Some schools had begun to drop investment participation rights from the deals they made with startups, because they didn’t have the means to take advantage of them, Harrington says.
“The vast majority of universities don’t have accessible capital, or the management skills to assess which companies to back,” says Harrington. “The endowments are not in the business of making direct investments in startups.”
Through its agreements with research centers, Osage University Partners has the option to invest in about 1,800 companies that it tracks through a proprietary database. The venture fund partners get to know the technology transfer officials at each partner university, meet with the management teams of their spinout companies, and also follow the latest discoveries of innovative faculty members.
So far, Osage has selected 23 companies to add to its portfolio. Osage does not lead investment rounds, but joins syndicates made up of “top tier’’ venture firms raising new funds for a promising company. Osage prefers to make initial investment of about $2 million, and plans to spend an additional $2 million to $3 million investing in follow-on rounds for the companies that are doing well, Harrington says.
Soderstrom says the participation rights gained by Osage University Partners give the firm access to deals that might otherwise be closed to it as a VC firm without a long track record.
“They get to play in a game they wouldn’t otherwise be part of,” Soderstrom says.
Theoretically, the members of a VC syndicate might want to exclude Osage to preserve their share of a fundraising round, he says.
“If they have a really hot deal they wouldn’t get to take as much,” Soderstrom says. But in the discussions Soderstrom is aware of, most venture partners have accepted Osage’s participation after its arrangement with the universities has been explained, he says. Any potential conflicts may be lessened by the fact that Osage usually invests $2 million or less, while the other VC firms are more likely to put in $4 to $6 million each for a capital raise of about $15 million, Soderstrom says.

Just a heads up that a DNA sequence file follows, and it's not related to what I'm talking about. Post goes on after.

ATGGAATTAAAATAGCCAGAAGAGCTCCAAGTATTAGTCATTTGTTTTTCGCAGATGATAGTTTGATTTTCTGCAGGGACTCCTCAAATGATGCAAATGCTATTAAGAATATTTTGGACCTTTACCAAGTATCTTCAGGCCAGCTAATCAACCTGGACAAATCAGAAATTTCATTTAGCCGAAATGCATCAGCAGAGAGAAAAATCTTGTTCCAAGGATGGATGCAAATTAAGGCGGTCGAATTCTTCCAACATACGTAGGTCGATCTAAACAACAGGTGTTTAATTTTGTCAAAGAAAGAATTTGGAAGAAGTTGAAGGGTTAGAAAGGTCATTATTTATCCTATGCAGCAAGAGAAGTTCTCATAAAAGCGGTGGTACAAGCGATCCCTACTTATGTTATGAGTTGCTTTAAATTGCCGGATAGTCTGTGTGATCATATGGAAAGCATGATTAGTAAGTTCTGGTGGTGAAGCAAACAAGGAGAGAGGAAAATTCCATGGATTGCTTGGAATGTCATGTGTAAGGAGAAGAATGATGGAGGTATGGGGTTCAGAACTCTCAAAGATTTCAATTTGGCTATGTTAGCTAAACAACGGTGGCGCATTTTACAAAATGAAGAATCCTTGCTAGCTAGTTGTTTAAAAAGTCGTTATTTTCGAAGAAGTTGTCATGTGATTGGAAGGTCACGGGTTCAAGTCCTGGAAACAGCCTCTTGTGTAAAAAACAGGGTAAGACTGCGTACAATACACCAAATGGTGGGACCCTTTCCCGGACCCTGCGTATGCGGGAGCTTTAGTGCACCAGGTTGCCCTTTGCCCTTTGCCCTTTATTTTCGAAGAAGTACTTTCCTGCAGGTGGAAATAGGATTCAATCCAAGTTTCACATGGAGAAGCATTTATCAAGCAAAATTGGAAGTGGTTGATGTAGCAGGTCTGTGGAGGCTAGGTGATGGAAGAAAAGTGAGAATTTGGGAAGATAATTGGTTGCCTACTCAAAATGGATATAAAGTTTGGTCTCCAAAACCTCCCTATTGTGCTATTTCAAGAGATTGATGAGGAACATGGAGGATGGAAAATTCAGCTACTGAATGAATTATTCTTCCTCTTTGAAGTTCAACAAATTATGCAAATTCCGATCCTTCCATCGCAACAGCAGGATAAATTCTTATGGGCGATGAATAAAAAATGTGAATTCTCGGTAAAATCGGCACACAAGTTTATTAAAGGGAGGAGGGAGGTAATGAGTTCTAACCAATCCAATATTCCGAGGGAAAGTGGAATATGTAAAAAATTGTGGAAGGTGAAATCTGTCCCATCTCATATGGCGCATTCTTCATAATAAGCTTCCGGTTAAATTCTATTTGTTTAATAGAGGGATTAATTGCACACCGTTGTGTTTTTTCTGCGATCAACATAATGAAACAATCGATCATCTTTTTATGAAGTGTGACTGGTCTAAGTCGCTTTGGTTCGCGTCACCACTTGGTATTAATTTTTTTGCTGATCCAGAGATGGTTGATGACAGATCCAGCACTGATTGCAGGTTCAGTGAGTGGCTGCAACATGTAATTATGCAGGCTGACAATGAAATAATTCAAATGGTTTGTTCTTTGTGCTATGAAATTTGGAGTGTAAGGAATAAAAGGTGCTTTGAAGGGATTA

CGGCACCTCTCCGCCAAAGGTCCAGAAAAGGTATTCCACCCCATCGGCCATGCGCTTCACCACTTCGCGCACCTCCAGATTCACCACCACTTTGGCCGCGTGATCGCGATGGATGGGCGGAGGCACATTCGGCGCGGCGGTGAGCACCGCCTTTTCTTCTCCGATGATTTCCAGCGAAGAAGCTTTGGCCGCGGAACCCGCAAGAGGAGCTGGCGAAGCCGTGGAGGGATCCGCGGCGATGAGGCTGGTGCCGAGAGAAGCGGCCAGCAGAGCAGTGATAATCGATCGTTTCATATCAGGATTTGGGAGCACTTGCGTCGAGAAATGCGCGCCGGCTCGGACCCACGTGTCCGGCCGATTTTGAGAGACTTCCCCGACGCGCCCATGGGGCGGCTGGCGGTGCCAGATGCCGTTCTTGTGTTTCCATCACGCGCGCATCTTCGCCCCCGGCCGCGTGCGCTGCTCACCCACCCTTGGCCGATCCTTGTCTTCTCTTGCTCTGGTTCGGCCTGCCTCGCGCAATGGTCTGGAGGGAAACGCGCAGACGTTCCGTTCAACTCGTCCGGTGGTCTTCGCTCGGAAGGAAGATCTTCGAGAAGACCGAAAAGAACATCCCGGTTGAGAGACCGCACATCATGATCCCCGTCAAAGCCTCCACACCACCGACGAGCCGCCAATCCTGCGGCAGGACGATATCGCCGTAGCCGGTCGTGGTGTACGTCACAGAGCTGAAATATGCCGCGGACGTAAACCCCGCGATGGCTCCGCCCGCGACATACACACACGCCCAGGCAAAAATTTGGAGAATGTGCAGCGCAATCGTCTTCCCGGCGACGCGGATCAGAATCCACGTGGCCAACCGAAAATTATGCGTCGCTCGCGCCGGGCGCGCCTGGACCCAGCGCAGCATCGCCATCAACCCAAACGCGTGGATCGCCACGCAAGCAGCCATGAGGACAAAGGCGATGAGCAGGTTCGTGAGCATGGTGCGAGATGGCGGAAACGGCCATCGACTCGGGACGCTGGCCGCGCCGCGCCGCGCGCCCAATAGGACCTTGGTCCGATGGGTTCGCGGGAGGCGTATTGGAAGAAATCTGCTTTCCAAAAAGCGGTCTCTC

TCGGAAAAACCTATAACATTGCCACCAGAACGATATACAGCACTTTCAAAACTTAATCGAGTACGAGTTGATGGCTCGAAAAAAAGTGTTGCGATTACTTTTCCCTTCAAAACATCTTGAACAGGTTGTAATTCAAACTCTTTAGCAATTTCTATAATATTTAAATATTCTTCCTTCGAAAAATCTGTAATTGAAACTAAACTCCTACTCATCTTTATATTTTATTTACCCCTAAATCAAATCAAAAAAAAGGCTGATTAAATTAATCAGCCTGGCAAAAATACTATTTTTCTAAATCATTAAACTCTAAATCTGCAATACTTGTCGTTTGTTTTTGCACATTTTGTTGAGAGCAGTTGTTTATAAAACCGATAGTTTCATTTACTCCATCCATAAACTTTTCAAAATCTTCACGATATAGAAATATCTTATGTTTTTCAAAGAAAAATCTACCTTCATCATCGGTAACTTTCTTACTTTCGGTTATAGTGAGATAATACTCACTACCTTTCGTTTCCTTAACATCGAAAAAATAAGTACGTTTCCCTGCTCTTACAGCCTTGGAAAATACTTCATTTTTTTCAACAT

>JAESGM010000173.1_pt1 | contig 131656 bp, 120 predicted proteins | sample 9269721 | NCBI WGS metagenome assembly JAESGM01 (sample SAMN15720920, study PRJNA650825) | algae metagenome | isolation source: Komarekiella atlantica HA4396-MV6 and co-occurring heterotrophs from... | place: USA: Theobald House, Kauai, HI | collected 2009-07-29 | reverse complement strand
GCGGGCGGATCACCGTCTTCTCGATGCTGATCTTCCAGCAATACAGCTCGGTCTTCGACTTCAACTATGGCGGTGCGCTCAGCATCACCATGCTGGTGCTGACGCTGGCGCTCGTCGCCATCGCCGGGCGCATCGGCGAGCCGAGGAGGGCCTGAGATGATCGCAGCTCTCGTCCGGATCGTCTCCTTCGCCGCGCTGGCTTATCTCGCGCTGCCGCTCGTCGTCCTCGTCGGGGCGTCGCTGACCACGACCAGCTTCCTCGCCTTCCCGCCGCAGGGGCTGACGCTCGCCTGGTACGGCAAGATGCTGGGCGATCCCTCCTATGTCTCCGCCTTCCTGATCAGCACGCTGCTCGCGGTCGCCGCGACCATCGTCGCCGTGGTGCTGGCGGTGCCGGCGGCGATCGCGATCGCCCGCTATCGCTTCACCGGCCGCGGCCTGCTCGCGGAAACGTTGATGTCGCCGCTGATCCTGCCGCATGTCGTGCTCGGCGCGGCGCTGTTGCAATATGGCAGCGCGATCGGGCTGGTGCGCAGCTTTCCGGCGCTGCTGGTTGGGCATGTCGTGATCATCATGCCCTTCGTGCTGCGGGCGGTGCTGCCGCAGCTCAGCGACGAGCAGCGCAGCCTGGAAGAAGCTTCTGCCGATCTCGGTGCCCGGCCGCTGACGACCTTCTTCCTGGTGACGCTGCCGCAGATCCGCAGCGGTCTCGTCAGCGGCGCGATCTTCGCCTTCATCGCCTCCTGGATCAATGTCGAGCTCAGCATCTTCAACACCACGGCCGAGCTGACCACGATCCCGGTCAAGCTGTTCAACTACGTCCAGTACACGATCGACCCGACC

Harrington says Osage aims to be a “frictionless,” passive partner within a VC syndicate. It doesn’t try to influence the deal terms, or ask for seats on the company board.
Once established as a member of a VC syndicate, the venture firm is often able to invest more than the maximum it’s entitled to contribute under the university rights it has acquired, Harrington says.
“It’s the rare company that couldn’t use a little extra capital,” he says. Osage has participated in syndicates that included firms such as Clarus Ventures of Cambridge, MA; Alta Partners of San Francisco; and Sofinnova Ventures of Menlo Park, CA.
Life sciences firms make up 55 percent of Osage’s portfolio companies, while 45 percent are technology companies, including health care IT. Among the life sciences companies are Atterocor in Ann Arbor, MI; Immune Design in Seattle; Cleave Biosciences in Burlingame, CA; and Receptos in San Diego.
“We have a growing center of gravity on the West Coast,” Harrington says. Osage may launch its second fund by 2014 or 2015, when it would probably open a West Coast office, he says. The unit now has seven investment executives and is looking to hire one more.
Osage University Partners is also becoming a sort of catalyst for productive contacts among startups, university science programs, and venture firms, Harrington says. For example, when a company is looking for an expert in a particular scientific field or a new technology to license, Osage can quickly query its partner universities and check its database.
“We think we’ve become a valued player in the intersection of the university and VC ecosystem,” Harrington says.